FAIRBANKS — Rep. Bob Miller and Rep. Tammie Wilson are rivals for House District 2, and both are entering new territory.
Legislative redistricting has drawn Miller, a Democrat, and Wilson, a Republican, into a new district that roughly follows the areas around and northeast of the Steese Highway and Chena Hot Springs Road. The winner of the Nov. 6 contest will represent plenty of new constituents.
Wilson’s previous district surrounded the Richardson Highway between Fort Wainwright and Eielson Air Force Base, with North Pole at its heart. Almost all of District 2 is north of that area, including Two Rivers, Fox and portions of Badger Road.
The district boundaries are closer to the territory of Miller’s previous district, although it extends farther south of Chena Hot Springs Road instead of following portions of Goldstream Road and the area north of Ester.
The redrawn House District 2 has a strongly Republican tilt, with voters affiliated with the GOP outnumbering Democrats by a nearly 3-to-1 ratio. The number of registered Republicans (4,284) and Democrats (1,494) in the district are outpaced, however, by voters who are undeclared (5,083) or nonpartisan (2,467). The district also includes 459 Alaskan Independence Party members among the smaller-party registrants.
Wilson, 50, and Miller, 59, are finishing their first full terms in Juneau. Wilson, a former Borough Assembly member and mayoral candidate, was appointed to the Legislature by Gov. Sean Parnell in 2009, when Rep. John Coghill’s seat became vacant after he was appointed to the Senate. She was elected to the seat the following year.
Miller also was elected to the Legislature in 2010, defeating incumbent Rep. Mike Kelly. He previously worked as a TV news anchor and entertainer at the Malemute Saloon.
Both Wilson and Miller said getting state support for a gas trucking and distribution plans is one of their priorities. The candidates have different views on oil tax reform, the issue that dominated the last legislative session and which is likely to be the focus of the next one.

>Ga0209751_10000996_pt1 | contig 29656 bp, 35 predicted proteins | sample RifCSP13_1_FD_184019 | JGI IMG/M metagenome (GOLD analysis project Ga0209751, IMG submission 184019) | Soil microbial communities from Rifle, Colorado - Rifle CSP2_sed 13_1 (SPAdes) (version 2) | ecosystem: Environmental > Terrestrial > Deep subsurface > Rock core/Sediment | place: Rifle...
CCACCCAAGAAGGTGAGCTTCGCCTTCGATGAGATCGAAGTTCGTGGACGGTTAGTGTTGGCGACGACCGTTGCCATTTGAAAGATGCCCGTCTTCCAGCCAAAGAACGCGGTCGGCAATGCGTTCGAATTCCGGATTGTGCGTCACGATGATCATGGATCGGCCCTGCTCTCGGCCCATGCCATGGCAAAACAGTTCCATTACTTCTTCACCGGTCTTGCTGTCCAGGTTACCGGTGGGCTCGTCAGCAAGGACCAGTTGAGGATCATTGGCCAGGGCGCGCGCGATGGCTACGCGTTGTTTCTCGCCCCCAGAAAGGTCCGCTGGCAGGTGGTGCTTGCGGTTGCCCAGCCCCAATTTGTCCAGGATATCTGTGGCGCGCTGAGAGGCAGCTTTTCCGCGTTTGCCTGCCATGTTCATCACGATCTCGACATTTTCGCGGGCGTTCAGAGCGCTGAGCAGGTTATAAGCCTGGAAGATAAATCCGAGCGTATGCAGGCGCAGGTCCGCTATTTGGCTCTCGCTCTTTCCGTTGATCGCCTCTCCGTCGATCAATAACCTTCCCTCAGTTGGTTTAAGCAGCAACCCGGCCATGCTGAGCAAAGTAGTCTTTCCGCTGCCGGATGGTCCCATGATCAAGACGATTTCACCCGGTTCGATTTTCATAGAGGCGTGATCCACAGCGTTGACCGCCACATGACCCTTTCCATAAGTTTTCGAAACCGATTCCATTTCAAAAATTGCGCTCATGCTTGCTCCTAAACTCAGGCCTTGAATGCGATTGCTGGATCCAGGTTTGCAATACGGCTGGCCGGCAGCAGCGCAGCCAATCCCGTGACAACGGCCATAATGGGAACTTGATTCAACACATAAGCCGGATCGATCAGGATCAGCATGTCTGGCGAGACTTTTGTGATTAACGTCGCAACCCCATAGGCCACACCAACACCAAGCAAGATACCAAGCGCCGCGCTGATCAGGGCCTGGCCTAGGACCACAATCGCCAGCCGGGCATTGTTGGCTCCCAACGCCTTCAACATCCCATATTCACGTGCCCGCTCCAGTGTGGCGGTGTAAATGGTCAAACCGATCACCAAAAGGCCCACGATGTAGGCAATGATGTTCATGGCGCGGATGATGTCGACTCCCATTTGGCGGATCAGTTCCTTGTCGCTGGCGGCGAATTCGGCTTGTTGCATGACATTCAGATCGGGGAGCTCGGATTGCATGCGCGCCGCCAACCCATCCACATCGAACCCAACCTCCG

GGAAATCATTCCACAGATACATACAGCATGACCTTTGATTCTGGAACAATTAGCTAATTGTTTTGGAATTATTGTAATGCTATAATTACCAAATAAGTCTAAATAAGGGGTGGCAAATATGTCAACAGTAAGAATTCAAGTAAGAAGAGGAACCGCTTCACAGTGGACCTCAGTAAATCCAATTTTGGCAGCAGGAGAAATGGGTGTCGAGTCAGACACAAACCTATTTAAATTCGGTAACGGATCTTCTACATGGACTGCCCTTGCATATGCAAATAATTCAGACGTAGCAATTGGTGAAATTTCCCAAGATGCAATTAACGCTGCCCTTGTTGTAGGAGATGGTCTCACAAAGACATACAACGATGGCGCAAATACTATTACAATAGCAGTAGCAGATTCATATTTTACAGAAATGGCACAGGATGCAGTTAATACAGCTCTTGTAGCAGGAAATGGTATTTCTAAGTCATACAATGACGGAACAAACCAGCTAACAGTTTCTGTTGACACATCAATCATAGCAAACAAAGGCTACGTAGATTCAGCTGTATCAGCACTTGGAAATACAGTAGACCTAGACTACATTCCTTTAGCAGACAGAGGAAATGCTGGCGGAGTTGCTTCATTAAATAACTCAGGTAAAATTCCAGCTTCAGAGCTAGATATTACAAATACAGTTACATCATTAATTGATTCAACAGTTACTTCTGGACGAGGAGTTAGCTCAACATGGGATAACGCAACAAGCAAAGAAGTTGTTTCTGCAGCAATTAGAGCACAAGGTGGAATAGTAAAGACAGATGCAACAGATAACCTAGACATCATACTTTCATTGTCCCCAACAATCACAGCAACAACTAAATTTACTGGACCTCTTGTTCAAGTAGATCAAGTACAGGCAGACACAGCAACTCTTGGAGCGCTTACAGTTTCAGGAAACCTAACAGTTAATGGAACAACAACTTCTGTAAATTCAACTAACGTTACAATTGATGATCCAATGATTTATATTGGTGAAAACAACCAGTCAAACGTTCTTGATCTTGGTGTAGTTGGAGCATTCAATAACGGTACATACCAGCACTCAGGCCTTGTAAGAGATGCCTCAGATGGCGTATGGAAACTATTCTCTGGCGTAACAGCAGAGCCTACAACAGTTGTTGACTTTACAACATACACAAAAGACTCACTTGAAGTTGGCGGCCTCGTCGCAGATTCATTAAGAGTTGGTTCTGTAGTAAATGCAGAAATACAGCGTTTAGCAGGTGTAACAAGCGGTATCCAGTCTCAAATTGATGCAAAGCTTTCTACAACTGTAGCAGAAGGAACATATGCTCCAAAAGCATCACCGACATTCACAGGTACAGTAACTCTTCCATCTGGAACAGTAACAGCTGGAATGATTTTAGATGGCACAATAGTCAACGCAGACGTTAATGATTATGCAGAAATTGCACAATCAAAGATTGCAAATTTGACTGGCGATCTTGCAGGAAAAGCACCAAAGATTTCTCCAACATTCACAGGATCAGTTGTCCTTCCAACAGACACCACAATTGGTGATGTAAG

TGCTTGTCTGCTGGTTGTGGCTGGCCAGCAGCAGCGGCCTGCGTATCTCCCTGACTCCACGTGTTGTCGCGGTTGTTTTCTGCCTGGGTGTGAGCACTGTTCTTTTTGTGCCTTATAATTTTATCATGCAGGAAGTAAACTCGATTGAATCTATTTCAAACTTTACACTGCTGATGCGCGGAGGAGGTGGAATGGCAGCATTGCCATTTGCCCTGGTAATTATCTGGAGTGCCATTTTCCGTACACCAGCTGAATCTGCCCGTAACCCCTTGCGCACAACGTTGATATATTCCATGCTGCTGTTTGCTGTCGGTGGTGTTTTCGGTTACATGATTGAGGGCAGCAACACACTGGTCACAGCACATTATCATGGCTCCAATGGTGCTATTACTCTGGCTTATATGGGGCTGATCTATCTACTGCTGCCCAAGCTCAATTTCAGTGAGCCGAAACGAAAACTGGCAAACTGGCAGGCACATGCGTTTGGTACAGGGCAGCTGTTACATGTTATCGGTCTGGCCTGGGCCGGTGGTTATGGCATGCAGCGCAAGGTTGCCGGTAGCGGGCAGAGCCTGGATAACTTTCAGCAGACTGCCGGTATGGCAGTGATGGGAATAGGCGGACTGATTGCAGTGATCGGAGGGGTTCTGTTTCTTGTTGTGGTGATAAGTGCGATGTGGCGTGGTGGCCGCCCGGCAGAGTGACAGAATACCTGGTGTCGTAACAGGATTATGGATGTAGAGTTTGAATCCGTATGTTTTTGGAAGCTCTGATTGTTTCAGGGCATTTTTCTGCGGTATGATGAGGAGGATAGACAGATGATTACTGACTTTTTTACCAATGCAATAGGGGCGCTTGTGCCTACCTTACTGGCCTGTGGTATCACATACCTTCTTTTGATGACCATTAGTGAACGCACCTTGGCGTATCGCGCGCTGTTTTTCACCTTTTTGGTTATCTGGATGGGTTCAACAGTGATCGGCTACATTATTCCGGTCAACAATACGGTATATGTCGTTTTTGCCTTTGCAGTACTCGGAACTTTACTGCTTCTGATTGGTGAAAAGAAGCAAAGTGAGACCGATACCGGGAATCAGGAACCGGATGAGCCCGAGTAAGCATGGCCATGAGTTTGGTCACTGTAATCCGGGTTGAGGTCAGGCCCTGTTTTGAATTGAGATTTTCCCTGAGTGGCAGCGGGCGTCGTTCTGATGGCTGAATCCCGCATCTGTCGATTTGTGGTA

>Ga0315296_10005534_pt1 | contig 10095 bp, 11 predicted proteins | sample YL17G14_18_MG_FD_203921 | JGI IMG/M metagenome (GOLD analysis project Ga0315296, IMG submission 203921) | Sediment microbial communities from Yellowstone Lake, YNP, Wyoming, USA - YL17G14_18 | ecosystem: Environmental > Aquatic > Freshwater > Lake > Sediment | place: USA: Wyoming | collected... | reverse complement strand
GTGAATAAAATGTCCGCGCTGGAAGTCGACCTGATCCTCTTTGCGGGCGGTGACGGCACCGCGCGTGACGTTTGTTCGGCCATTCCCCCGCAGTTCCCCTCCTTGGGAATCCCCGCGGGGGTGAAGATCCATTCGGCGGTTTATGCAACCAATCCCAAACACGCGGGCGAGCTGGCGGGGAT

Wilson said reform is needed to keep the state competitive with other oil-producing regions. Without an attractive tax regime, she said, oil companies will invest elsewhere.
“I think we can see North Dakota and Texas and see they’re both excelling while we fall behind,” Wilson said.
Wilson said the final tax reform bill passed by the House was a good solution, since it held off on tax reductions for two years. If the change didn’t spur significant oil company investment during that time, she said, the Legislature could revisit the issue.
Miller said he’s open to a new tax regime for oil companies but is critical of the plan advanced by Parnell. He said that tax cut would slash $2 billion per year from the state treasury, creating an immediate disaster for the budget.
Miller said the state needs to get past the mindset of being a “corporate colony” with companies extracting resources and leaving and should instead move toward a balanced approach. He believes a middle ground — one less generous than Parnell’s plan — can be found.
“We should be partnering up with them,” he said. “We shouldn’t be allowing them to dictate terms to us.”
Wilson said another priority is cutting red tape in state government, which she believes is a deterrent to economic growth.
“I still feel like we are very over-regulated,” she said. “I feel like if we’re going to grow as a community, we need to help small businesses.”
Miller said a key state priority should be investment in areas that could diversify the economy. That includes a greater focus on education and money for infrastructure projects such as an Arctic port, a railway expansion and an Interior concrete manufacturing plant.
“I’m incredibly optimistic about what we can do in Alaska,” he said.